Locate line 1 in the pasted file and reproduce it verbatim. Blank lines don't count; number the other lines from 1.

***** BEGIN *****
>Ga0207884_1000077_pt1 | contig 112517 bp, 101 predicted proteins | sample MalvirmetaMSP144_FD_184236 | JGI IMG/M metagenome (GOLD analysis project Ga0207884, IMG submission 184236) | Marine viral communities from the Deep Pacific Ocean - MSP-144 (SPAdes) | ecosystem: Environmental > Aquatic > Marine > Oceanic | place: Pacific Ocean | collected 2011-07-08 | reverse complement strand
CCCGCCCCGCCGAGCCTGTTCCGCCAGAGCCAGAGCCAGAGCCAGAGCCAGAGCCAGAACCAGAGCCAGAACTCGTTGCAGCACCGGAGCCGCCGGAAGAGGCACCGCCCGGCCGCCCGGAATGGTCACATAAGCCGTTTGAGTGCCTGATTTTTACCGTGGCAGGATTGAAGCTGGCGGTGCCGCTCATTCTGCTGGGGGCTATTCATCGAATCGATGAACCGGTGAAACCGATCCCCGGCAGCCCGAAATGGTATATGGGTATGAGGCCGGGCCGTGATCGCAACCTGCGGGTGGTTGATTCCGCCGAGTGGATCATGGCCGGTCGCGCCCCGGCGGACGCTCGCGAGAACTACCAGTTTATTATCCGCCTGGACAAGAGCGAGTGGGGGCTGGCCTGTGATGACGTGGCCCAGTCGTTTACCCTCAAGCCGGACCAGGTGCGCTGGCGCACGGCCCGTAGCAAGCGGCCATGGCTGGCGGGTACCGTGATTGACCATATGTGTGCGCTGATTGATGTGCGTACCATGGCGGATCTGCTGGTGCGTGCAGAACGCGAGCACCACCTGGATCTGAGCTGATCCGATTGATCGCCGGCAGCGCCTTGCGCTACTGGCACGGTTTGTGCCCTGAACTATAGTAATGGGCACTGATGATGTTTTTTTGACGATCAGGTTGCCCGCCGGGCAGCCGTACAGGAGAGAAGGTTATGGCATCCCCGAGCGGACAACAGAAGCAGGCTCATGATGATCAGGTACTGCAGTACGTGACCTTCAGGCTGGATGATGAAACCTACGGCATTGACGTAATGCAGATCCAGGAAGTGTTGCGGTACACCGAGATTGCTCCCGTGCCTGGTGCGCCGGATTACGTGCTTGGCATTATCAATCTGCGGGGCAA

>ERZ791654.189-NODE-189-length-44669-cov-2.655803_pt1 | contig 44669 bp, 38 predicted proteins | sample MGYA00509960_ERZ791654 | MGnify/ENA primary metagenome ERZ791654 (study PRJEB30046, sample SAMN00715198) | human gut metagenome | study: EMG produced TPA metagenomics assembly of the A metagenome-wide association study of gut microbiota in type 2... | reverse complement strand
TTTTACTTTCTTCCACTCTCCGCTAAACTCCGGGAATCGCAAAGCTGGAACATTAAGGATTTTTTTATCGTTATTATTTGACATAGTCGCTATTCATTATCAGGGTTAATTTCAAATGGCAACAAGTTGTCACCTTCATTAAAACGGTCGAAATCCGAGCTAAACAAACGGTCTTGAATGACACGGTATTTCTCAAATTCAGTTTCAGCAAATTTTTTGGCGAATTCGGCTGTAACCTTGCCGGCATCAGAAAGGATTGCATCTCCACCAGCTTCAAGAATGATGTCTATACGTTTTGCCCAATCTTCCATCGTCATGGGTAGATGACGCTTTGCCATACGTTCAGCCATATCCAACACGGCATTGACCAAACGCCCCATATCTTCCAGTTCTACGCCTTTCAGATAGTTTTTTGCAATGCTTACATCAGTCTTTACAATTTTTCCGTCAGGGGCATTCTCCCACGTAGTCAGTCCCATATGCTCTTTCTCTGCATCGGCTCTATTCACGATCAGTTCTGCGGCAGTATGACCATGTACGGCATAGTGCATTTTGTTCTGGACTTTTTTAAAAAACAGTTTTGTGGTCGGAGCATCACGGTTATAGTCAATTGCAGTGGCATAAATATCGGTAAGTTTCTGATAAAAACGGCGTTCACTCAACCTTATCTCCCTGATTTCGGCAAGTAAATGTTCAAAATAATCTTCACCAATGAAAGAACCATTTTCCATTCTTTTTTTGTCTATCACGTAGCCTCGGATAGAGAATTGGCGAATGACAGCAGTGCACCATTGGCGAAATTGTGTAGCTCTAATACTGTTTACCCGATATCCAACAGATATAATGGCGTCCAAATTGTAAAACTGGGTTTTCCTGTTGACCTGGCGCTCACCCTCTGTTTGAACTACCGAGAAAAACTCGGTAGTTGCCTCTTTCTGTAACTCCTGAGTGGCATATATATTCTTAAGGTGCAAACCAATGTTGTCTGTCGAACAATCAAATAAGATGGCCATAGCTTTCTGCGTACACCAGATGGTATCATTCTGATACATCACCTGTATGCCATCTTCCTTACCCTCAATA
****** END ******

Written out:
>Ga0207884_1000077_pt1 | contig 112517 bp, 101 predicted proteins | sample MalvirmetaMSP144_FD_184236 | JGI IMG/M metagenome (GOLD analysis project Ga0207884, IMG submission 184236) | Marine viral communities from the Deep Pacific Ocean - MSP-144 (SPAdes) | ecosystem: Environmental > Aquatic > Marine > Oceanic | place: Pacific Ocean | collected 2011-07-08 | reverse complement strand